The issue is though that you generally will use the pattern “summon a new knight if it dies, heal as needed, otherwise save all energy to hit the bosses with 1-2 special attacks which will always kill them.”  The Special attack really is a bit overpowered.

Some of the stages are also a bit more difficult as Metaknight.  Particularly anything that requires you to say, fly around lava.  Metaknight’s flight ability is much more jerky than Kirby’s and it can make some areas quite tricky.

There are also a handful of completely forgettable mini games that can be played.

Another really fun aspect of this game is the campiness.  I’m not quite sure if it’s intentional or not either.  The descriptions for everything are kooky with lots of weird emphasis.  There is also a hilarious RPG style boss where you take turns with it making attacks and when defeated gives experience.  This experience does things like increases your puffiness and cuteness and the game points out that these stats don’t really mean anything.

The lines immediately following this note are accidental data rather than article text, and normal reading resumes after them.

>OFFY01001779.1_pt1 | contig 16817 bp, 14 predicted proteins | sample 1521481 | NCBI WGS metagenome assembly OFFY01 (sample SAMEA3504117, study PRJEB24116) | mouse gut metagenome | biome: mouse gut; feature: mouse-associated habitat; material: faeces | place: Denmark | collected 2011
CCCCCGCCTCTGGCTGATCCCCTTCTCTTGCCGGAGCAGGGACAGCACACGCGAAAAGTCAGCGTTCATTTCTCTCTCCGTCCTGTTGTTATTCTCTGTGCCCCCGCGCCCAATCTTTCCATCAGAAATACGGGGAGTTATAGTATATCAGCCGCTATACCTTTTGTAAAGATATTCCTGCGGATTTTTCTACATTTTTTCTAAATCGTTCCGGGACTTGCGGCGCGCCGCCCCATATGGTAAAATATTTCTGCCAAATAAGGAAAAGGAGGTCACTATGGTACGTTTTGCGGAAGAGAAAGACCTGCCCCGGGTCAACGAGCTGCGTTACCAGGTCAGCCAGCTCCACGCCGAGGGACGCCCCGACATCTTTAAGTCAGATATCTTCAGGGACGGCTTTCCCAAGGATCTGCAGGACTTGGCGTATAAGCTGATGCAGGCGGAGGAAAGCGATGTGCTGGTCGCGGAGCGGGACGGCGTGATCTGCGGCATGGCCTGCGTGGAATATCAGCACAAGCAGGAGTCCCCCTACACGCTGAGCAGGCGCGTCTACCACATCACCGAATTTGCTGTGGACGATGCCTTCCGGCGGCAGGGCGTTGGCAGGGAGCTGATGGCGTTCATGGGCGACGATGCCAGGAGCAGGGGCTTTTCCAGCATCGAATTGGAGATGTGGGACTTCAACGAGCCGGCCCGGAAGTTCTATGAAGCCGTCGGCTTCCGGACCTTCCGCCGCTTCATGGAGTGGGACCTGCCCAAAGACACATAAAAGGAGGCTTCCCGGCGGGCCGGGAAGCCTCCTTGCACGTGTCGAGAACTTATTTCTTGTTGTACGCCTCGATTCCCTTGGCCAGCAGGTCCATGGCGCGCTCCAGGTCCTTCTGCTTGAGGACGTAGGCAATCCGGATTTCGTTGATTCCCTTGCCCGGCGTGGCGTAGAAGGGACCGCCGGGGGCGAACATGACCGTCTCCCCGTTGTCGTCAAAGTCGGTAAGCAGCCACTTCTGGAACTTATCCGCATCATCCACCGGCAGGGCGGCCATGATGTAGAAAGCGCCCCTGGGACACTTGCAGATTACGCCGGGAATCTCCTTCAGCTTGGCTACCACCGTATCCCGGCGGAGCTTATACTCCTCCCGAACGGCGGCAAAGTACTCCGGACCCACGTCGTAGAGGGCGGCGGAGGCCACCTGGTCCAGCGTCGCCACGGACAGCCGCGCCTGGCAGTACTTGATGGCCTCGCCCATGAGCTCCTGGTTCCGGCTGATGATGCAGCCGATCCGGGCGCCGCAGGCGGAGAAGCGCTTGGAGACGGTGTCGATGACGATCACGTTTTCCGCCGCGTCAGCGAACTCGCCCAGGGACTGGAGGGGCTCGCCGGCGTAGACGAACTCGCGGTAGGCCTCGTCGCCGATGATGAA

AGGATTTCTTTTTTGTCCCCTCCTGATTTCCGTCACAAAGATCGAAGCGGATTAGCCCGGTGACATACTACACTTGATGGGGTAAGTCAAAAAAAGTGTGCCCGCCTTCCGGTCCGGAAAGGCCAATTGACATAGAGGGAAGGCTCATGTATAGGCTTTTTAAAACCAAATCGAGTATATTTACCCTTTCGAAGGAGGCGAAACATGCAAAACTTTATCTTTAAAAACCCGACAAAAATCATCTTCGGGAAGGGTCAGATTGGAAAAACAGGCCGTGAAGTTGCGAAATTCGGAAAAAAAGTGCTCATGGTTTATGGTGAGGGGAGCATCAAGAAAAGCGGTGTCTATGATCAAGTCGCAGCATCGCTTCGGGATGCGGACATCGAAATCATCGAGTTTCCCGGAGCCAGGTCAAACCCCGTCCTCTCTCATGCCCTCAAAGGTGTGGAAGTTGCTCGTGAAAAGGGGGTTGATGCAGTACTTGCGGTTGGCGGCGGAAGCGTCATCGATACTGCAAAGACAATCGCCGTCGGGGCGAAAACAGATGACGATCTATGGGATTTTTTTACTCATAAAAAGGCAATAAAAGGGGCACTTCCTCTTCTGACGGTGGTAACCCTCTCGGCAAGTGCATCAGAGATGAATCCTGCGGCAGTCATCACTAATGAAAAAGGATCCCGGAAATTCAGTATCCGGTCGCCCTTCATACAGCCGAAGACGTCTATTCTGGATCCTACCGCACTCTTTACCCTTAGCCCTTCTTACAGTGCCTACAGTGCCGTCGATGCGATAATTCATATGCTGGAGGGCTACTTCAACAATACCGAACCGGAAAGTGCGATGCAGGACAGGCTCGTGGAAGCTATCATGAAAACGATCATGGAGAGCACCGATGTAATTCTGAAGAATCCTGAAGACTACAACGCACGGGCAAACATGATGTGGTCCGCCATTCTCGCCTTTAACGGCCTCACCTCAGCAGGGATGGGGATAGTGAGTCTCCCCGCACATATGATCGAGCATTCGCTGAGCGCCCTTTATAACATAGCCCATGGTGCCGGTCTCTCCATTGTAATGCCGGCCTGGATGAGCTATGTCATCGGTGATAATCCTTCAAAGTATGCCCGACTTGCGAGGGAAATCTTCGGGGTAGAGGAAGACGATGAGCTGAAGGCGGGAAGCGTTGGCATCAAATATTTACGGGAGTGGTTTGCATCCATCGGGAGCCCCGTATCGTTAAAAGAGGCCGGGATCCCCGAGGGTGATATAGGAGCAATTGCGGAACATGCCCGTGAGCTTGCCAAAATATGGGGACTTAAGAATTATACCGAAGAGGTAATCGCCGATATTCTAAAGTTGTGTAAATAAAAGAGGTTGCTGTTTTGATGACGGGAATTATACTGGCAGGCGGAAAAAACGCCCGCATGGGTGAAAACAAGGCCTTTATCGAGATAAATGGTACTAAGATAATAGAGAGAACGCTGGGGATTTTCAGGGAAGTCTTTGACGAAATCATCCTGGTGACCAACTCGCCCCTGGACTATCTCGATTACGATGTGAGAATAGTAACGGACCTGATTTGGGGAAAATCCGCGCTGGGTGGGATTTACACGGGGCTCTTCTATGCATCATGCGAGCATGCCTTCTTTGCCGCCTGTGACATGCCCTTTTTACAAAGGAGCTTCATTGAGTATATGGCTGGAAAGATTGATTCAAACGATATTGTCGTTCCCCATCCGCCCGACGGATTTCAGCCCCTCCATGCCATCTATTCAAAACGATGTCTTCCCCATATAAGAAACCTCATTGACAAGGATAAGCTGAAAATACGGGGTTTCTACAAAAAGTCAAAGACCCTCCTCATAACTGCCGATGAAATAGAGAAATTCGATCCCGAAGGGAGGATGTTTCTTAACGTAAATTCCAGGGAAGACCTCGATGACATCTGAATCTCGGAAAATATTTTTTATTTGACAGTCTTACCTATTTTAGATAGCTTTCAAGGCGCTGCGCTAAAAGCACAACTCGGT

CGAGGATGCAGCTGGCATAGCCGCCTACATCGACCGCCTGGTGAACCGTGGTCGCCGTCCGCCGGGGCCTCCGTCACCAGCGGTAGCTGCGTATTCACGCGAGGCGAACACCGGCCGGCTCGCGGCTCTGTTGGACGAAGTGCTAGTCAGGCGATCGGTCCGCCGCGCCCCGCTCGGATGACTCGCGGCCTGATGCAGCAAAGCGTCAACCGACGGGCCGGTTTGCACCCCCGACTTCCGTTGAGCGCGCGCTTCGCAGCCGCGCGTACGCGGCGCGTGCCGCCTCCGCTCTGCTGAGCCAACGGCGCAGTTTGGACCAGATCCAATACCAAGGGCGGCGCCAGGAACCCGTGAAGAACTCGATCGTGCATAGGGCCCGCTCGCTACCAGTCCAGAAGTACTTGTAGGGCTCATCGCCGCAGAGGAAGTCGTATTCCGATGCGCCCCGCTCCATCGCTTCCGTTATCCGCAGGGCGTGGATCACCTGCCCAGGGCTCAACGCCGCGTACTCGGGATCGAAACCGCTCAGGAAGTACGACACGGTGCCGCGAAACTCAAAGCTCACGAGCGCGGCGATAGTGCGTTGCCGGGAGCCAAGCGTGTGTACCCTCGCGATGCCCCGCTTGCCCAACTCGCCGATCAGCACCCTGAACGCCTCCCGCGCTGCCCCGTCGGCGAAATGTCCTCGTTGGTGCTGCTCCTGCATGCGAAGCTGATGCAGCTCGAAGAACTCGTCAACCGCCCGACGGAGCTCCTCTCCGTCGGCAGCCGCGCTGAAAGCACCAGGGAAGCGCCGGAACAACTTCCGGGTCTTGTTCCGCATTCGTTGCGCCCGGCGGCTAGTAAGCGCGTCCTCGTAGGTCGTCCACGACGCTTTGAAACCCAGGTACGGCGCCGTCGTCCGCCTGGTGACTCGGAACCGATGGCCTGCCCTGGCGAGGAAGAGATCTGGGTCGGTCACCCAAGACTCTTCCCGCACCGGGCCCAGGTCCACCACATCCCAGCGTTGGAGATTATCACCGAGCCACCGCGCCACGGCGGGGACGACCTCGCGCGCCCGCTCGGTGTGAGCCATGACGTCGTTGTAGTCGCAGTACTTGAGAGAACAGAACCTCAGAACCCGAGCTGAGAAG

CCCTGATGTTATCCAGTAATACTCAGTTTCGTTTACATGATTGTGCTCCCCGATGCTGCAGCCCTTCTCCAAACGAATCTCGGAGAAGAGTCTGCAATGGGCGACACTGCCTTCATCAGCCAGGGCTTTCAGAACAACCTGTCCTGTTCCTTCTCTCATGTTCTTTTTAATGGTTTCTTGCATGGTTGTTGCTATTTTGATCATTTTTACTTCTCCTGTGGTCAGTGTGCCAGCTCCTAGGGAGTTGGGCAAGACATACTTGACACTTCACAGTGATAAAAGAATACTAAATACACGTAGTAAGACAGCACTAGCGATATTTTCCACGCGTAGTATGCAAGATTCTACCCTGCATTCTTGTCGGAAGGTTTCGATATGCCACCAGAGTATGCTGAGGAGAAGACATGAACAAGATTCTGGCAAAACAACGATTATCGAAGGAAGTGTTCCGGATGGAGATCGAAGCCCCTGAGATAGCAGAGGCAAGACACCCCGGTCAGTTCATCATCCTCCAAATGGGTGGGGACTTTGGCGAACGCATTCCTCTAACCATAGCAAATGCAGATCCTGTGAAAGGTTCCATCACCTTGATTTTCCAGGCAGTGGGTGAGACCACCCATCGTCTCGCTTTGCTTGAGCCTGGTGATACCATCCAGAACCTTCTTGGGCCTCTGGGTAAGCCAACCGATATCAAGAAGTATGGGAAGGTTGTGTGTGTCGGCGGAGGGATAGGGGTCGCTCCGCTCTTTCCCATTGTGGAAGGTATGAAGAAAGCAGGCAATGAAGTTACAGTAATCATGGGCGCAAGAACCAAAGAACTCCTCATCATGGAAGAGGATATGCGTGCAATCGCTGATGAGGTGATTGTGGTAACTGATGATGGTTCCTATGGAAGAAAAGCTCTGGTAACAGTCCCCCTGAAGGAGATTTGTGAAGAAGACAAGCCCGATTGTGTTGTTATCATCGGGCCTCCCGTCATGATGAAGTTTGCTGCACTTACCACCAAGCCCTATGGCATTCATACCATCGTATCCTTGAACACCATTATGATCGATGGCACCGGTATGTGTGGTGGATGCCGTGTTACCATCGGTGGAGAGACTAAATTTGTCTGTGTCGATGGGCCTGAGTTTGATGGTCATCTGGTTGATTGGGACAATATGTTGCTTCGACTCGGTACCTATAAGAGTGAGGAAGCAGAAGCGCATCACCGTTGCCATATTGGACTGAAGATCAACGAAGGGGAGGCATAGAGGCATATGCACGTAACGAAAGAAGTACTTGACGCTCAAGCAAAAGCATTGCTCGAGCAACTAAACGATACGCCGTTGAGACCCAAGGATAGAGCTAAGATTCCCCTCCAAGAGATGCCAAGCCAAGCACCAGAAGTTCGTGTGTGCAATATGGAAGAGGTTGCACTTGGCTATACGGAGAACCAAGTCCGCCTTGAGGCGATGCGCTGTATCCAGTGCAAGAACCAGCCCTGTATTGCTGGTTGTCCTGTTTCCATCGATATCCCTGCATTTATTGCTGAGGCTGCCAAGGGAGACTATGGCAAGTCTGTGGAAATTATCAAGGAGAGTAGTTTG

Ultimately, this game is a hard one to wrap up.  Really any sort of recommendation depends on what you want from a game.  This is certainly a fun decent game but it’s likely not going to be something anyone who considers themselves “hardcore” will want to play.  It has no difficulty and there isn’t much of a learning curve.  It does make a decent distraction and would likely appeal to someone who likes games like Mario a lot.  On the other hand, the oddity surrounding the game and it’s random almost pointless jumble of plot lines may confuse and irritate more casual gamers.  There isn’t any sort of cohesion between the plots of the various games.  Still, it’s fun to play, which is really what counts in the end.